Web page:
ANS is committed to advancing, fostering, and promoting the development and application of nuclear sciences and technologies to benefit society.
Explore the many uses for nuclear science and its impact on energy, the environment, healthcare, food, and more.
This division promotes the development and timely introduction of fusion energy as a sustainable energy source with favorable economic, environmental, and safety attributes. The division cooperates with other organizations on common issues of multidisciplinary fusion science and technology, conducts professional meetings, and disseminates technical information in support of these goals. Members focus on the assessment and resolution of critical developmental issues for practical fusion energy applications.
Conference on Nuclear Training and Education: A Biennial International Forum (CONTE 2021)
February 9–11, 2021
The Standards Committee is responsible for the development and maintenance of voluntary consensus standards that address the design, analysis, and operation of components, systems, and facilities related to the application of nuclear science and technology. Find out What’s New, check out the Standards Store, or Get Involved today!
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Fusion Science and Technology
Notes on fusion
The ST25-HTS tokamak.
Governments around the world have been interested in fusion for more than 70 years. Fusion research was largely secret until 1968, when the Soviets unveiled exciting results from their tokamak (a magnetic confinement fusion device with a particular configuration that produces a toroidal plasma). The Soviets realized that tokamaks were not useful as weapons but could produce plasma in the million-degree temperature range to demonstrate Soviet scientific and technical prowess to the world.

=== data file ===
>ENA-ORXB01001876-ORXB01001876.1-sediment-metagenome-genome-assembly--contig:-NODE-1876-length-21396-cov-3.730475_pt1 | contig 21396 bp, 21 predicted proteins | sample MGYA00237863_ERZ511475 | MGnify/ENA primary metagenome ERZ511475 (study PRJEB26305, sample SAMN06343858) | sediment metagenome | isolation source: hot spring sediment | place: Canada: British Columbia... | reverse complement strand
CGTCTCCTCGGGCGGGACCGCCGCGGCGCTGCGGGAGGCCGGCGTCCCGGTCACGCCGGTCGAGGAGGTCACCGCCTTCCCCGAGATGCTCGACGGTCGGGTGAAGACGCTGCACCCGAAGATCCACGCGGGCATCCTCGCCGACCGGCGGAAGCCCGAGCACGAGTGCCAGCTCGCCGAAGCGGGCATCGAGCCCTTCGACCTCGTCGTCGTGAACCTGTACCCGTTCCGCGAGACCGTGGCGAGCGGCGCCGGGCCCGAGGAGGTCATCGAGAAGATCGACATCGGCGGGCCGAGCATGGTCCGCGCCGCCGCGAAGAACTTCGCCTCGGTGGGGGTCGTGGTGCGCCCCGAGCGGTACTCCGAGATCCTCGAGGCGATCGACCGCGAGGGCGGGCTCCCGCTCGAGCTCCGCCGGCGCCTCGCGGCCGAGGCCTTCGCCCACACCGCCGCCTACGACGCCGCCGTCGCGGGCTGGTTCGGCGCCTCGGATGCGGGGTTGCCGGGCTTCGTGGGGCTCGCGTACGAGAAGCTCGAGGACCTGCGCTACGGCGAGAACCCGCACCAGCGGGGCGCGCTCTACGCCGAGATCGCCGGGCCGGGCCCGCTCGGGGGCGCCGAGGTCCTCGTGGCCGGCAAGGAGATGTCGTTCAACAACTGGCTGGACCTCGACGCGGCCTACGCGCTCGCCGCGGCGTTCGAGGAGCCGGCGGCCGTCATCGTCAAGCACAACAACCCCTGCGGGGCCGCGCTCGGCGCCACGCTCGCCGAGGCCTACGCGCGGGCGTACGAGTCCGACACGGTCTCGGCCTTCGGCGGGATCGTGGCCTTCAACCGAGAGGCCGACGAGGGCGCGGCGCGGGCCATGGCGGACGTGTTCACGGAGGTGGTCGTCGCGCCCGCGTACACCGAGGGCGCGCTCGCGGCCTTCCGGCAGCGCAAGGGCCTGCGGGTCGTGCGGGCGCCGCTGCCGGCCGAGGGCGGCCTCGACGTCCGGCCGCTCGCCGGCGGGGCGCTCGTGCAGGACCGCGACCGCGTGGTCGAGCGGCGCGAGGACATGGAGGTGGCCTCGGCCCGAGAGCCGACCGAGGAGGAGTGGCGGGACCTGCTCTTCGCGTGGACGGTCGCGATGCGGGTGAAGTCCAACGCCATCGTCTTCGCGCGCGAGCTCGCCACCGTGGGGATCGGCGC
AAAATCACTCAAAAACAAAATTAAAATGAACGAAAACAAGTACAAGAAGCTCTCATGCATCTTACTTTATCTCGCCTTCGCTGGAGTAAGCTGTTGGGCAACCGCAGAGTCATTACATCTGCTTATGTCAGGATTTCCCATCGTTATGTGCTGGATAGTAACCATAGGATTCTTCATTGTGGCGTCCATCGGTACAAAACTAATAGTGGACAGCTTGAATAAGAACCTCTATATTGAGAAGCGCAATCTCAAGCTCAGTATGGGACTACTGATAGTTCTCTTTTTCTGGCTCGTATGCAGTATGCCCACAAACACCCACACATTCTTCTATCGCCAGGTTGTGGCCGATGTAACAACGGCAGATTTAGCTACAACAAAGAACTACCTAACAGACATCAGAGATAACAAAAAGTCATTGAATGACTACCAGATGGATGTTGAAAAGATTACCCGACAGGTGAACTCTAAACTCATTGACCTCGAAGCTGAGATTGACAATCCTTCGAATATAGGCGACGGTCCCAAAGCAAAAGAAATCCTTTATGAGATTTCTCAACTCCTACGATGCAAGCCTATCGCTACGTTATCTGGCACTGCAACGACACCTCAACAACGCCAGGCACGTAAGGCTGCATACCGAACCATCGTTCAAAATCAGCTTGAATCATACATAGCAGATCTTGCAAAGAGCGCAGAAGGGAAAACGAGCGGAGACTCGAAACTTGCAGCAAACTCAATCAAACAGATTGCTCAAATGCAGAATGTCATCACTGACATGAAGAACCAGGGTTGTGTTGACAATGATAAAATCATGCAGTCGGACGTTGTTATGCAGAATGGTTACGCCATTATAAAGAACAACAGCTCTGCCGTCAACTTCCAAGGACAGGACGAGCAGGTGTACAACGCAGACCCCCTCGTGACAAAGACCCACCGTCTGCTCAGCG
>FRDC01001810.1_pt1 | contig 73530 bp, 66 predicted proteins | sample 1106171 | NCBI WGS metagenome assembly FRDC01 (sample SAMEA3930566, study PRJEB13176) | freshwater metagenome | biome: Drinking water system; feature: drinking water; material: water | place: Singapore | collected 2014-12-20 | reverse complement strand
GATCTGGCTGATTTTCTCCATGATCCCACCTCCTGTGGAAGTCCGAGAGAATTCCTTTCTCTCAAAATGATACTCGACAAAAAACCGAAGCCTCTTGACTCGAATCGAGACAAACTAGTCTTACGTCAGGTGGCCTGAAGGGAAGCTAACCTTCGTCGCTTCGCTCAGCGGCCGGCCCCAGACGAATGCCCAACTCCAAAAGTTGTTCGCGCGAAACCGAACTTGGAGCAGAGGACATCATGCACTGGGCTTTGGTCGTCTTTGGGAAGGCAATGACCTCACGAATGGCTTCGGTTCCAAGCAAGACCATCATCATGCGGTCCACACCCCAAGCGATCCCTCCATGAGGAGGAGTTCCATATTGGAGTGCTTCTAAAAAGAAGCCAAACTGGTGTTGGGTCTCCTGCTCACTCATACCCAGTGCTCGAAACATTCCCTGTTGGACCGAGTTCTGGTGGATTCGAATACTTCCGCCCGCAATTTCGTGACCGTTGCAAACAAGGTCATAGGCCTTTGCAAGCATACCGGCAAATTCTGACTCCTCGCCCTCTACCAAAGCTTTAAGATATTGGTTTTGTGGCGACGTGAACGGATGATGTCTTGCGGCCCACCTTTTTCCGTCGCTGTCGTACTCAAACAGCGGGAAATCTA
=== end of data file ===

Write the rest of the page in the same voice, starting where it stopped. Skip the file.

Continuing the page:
Following this breakthrough, government laboratories around the world continued to pursue various methods of confining hot plasma to understand plasma physics under extreme conditions, getting closer and closer to the conditions necessary for fusion energy production. Tokamaks have been by far the most successful configuration. In the 1990s, the Tokamak Fusion Test Reactor at the Princeton Plasma Physics Laboratory produced 10 MW of fusion power using deuterium-tritium fusion. A few years later, the Joint European Torus (JET) in the United Kingdom increased that to 16 MW, getting close to breakeven using 24 MW of power to heat the plasma.
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Meeting Hours - Tuesday August 11, 8AM–4PM (EDT)
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Last modified July 15, 2020, 3:57pm EDT